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Maggie has a benign lump on her shoulder. As soon as I found this out I went into cancer prevention mode. I was already feeding Omega’s to help against inflammation and learned it might help her in her case. But how is linked to helping prevent cancer?
In this article, I’ll go over the reasons you want to include it in your dog’s diet and the sources for Omega-3.
Omega-3 polyunsaturated fatty acids (PUFAs) participate in the resolution of inflammation and have anti-inflammatory effects.
In a 2019 study published in the Journal of Veterinary Internal Medicine, the researchers found that Omega 3 may decrease the odds of T-zone lymphomas (TZL).
Not only that, Omega 3 supplements can help boost immune system responses, and so adding Omega 3 to your dog’s diet has a wide range of benefits.
Most dogs are fed a dry kibble diet which has a higher ratio of Omega-6 fats, which increase inflammation. Unfortunately, Omega-3 doesn’t stay stable in the high heat an ultra-processed dry kibble dog food goes through, so you will have to add this essential fatty acid in yourself.
If you’re feeding a home-cooked or preparing a raw meal, unless you’re buying grass-fed meat, the meat you’re providing will also most likely have a higher ratio of Omega-6.
Several studies have shown that an optimal omega-6/omega-3 fatty acid ratio (about 4 to 1) in the diet of dogs and cats may reduce the incidence of some diseases, such as cancer, as well as reduce inflammation.
If you are worried about cancer, whether or not you’re trying to prevent it or your dog already has it, then you want to get in as much Omega 3 in them to help prevent cancer cells from developing or growing.
I prefer to feed small, oily, fresh, whole fish such as:
I can get all of these fish very easily from my local ethnic grocery stores or in my monthly REAL DOG BOX.
Between 15 to 20% of my dog’s food intake is small, oily, fresh whole fish. I feed it raw and add it to their daily meals.
Cancer loves to use carbohydrates as an energy source. When the cancer cells use sugars for energy, they produce lactate, a waste product that poisons the host. Lactate depletes the dog’s energy, allowing cancer to weaken the body and the tumor to grow stronger. This condition is called cancer cachexia.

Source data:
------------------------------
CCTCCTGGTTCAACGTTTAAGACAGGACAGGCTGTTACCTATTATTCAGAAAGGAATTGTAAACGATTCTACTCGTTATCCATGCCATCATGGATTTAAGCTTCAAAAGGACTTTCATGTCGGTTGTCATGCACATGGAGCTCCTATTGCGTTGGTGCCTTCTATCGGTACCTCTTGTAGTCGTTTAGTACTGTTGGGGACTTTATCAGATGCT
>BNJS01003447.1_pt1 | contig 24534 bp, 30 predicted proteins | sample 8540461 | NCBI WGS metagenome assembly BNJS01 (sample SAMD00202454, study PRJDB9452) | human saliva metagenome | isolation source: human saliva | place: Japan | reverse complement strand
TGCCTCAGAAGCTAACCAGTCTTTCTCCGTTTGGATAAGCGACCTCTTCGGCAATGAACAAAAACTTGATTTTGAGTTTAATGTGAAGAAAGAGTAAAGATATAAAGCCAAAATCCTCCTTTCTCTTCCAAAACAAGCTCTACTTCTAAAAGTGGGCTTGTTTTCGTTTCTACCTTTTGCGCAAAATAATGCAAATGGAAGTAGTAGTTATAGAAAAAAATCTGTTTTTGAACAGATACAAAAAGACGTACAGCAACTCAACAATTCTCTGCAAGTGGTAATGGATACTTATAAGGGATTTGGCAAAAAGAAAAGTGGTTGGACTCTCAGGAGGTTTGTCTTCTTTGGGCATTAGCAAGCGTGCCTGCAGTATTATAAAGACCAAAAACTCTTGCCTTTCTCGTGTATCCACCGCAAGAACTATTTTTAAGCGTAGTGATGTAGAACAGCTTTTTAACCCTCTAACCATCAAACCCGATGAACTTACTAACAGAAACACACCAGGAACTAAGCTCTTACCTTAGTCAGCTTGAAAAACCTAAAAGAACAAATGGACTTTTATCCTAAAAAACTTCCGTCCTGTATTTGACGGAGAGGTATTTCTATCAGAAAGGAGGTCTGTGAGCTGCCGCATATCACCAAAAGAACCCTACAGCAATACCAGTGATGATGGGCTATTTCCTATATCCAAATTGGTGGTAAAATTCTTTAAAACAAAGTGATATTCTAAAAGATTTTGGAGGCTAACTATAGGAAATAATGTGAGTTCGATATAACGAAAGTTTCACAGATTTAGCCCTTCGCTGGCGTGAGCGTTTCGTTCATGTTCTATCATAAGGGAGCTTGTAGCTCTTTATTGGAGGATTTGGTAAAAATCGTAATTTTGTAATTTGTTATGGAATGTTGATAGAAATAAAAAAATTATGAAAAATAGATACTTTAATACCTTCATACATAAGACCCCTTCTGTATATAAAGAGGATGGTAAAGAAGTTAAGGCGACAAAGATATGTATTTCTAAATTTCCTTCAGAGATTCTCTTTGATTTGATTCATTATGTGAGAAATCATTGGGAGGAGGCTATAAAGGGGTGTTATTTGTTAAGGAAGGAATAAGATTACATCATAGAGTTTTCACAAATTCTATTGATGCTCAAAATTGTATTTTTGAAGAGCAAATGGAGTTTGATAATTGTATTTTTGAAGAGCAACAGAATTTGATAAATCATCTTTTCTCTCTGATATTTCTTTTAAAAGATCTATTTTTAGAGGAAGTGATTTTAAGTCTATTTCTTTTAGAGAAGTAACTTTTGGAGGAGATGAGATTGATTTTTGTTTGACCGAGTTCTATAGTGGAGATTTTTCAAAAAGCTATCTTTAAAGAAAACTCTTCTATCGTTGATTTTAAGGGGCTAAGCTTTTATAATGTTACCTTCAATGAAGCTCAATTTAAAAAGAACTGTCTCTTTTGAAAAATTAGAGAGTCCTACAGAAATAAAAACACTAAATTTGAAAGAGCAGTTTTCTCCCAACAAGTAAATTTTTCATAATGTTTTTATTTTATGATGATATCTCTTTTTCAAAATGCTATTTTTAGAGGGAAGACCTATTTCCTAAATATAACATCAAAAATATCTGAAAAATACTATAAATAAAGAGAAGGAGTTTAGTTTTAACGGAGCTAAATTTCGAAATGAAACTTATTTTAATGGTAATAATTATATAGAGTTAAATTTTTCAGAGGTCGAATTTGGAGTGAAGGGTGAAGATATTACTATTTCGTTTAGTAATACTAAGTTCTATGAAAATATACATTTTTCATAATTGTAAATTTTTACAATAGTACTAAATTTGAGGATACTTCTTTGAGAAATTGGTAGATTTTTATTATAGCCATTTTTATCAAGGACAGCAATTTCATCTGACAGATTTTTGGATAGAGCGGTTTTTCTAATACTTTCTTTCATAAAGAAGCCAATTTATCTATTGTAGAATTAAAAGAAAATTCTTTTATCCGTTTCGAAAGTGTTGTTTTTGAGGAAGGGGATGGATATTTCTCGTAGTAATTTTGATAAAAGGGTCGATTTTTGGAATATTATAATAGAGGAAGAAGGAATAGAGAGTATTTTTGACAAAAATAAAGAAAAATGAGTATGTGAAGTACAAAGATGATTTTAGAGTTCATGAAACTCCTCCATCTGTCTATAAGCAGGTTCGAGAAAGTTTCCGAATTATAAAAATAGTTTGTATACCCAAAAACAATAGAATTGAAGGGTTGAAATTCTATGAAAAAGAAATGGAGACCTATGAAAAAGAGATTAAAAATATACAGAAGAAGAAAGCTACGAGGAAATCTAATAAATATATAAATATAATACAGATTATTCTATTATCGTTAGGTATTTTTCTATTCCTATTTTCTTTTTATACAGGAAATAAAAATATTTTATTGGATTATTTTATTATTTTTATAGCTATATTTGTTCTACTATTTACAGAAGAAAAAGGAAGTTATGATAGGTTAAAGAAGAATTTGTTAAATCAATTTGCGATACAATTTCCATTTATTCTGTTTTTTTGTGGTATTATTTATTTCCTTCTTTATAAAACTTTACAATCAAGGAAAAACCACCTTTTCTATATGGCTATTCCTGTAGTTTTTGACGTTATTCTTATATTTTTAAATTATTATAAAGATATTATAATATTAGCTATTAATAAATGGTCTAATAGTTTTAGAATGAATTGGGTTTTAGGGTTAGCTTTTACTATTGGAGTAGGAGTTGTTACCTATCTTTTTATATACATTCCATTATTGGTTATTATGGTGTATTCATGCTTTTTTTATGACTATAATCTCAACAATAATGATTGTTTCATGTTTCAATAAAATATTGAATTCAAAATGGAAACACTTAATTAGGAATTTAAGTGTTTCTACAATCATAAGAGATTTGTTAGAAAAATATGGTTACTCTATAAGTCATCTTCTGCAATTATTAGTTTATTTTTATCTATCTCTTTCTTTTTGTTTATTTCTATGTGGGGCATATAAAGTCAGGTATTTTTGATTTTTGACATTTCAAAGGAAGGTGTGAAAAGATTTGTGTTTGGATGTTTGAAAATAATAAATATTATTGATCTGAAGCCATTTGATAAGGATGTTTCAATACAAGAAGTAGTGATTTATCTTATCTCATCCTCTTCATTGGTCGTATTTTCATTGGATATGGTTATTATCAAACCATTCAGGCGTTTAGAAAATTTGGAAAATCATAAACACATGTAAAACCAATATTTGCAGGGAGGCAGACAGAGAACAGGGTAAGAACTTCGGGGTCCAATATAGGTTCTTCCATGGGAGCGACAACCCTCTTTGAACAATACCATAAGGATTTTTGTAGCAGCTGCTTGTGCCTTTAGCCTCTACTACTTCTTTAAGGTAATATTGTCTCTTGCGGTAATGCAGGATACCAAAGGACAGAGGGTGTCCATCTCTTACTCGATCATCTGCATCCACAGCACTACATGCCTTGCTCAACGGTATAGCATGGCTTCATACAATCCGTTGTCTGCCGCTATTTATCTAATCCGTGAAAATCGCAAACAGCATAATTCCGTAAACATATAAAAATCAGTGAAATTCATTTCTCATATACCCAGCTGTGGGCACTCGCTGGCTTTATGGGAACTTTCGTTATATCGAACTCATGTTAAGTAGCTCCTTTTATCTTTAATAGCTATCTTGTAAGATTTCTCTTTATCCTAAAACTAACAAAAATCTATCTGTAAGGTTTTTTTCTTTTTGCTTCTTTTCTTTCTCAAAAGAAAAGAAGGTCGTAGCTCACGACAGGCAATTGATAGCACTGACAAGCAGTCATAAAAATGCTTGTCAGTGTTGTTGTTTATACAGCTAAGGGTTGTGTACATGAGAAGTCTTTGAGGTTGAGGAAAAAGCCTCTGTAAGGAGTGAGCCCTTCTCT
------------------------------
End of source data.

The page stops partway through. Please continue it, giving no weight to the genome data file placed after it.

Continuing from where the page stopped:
But studies have found tumor cells have difficulty using lipids as a fuel source. Therefore, feeding oily fish benefits dogs that are trying to prevent or fight cancer.
DISCLOSURE: Some of the links below are affiliate links, which means that if you click on a product link, I may receive compensation. This compensation comes at no additional cost to you, and as always, I only recommend products I have tried and trust. Maggielovesorbit, Ilovebostons is a participant in the Amazon Services LLC Associates Program, an affiliate advertising program designed to provide a means for sites to earn advertising fees by advertising and linking to Amazon.com.
Rich in Omega-3, marine phytoplankton is a wonderful addition to your dog’s bowl. Not only does it have anti-inflammatory benefits it includes trace minerals, chlorophyll, antioxidants, and essential amino acids.
A brand I love and respect is Adored Beast. You can find her Phyto Synergy supplement here.
I’m not a fan of fish oil, and I never recommend it as an Omega-3 source.
Fish oil tends to oxidize and go rancid. The harmful effects of feeding rancid fish oil include inflammation (precisely what you’re trying to avoid, premature aging, and gene mutation).
Fish oil also contains heavy metals, toxins, and radiation which are harmful to feed as well.
Luckily, there is now innovation in the Omega-3 market via a fish oil powder. A few companies offer it for humans, but only one that I have seen offer it for dogs.
If you do purchase direct, the code MAGGIELOVESORBIT gets you a small discount.
I’ve been using it in addition to the fish I feed because calorically, I don’t want to feed more than 15 to 20% of fish per day, but I still want to up the Omega-3 so I add it to their bowls daily.
I hope that Maggie’s lump stays benign. And while I cannot do anything about her genetics, I do have control over what I feed her as well as the supplements I add to her meals.
Omega-3 is a critical component in the fight to prevent cancer from developing.
Small Animal Clinical Nutrition Pages 585 – 607
Hello, my name is Hannah, and learning about Boston Terriers and canine nutrition has become my life’s work.
First and foremost I am a dog owner, a Boston Terrier breed enthusiast, and a seeker of the truth.
As a certified Canine Nutritionist, I turn to food to keep my dogs vibrant and healthy and prefer to raise them and myself naturally.
I started this blog because there isn’t enough space to write on our Instagram.
My mission is to equip Boston Terrier owners and dog owners alike with the knowledge I have so that your dog will live a longer life and better health.
I have two dogs. Maggie is my socially awkward one; which I find highly relatable because I am completely out of place in large groups myself. And Orbit is the freebird. She used to have terrible allergies but since she started eating fresh food she’s been symptom-free.